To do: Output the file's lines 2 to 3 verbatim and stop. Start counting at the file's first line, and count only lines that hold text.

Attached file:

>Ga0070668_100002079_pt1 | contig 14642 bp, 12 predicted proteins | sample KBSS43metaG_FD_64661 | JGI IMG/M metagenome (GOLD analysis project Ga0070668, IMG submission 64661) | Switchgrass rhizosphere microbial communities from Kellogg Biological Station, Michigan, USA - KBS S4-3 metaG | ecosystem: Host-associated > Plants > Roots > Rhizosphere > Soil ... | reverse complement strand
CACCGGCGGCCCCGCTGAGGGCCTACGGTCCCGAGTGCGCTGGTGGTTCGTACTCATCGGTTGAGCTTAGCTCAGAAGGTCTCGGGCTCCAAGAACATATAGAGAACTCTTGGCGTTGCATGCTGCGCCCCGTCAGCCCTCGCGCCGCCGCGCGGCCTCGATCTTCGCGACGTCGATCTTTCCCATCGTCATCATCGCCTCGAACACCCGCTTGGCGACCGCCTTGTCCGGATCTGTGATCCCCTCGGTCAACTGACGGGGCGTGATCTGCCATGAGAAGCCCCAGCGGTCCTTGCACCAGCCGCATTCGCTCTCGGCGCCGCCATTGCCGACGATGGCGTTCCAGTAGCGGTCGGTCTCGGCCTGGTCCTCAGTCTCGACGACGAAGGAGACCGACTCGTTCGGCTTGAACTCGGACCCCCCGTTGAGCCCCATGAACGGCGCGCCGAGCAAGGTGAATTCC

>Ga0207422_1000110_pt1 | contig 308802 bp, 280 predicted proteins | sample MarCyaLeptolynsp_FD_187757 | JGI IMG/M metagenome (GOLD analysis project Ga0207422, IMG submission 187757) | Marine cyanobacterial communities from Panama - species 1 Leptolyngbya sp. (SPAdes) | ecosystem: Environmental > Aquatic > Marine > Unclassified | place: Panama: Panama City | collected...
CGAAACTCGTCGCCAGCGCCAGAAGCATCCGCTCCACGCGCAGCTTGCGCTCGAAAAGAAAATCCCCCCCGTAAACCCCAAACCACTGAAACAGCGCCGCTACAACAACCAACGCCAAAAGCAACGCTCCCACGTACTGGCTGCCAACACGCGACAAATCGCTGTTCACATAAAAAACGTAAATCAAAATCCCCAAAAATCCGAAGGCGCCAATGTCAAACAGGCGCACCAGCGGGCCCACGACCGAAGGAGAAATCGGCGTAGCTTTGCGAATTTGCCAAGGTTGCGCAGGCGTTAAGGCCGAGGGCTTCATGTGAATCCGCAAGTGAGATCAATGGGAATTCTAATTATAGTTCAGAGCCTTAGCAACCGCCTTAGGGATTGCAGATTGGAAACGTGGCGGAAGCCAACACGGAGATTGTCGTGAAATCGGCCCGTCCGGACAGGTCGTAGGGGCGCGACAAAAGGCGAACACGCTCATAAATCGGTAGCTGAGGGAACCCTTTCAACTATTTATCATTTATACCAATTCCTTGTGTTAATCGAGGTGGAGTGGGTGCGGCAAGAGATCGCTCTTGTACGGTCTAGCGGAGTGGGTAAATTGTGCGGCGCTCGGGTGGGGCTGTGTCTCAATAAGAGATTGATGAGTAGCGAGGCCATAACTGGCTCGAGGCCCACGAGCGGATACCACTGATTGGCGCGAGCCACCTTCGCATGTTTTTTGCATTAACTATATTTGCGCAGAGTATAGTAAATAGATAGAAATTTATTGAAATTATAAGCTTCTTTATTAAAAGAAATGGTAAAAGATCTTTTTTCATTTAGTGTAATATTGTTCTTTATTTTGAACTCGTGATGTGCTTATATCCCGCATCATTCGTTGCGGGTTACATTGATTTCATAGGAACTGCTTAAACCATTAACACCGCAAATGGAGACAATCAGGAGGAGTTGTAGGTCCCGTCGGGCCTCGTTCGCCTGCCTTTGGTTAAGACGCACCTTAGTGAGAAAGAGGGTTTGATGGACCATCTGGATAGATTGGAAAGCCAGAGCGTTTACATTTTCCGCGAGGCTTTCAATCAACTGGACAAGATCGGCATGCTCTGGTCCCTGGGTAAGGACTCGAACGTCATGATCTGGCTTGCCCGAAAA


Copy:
CACCGGCGGCCCCGCTGAGGGCCTACGGTCCCGAGTGCGCTGGTGGTTCGTACTCATCGGTTGAGCTTAGCTCAGAAGGTCTCGGGCTCCAAGAACATATAGAGAACTCTTGGCGTTGCATGCTGCGCCCCGTCAGCCCTCGCGCCGCCGCGCGGCCTCGATCTTCGCGACGTCGATCTTTCCCATCGTCATCATCGCCTCGAACACCCGCTTGGCGACCGCCTTGTCCGGATCTGTGATCCCCTCGGTCAACTGACGGGGCGTGATCTGCCATGAGAAGCCCCAGCGGTCCTTGCACCAGCCGCATTCGCTCTCGGCGCCGCCATTGCCGACGATGGCGTTCCAGTAGCGGTCGGTCTCGGCCTGGTCCTCAGTCTCGACGACGAAGGAGACCGACTCGTTCGGCTTGAACTCGGACCCCCCGTTGAGCCCCATGAACGGCGCGCCGAGCAAGGTGAATTCC

>Ga0207422_1000110_pt1 | contig 308802 bp, 280 predicted proteins | sample MarCyaLeptolynsp_FD_187757 | JGI IMG/M metagenome (GOLD analysis project Ga0207422, IMG submission 187757) | Marine cyanobacterial communities from Panama - species 1 Leptolyngbya sp. (SPAdes) | ecosystem: Environmental > Aquatic > Marine > Unclassified | place: Panama: Panama City | collected...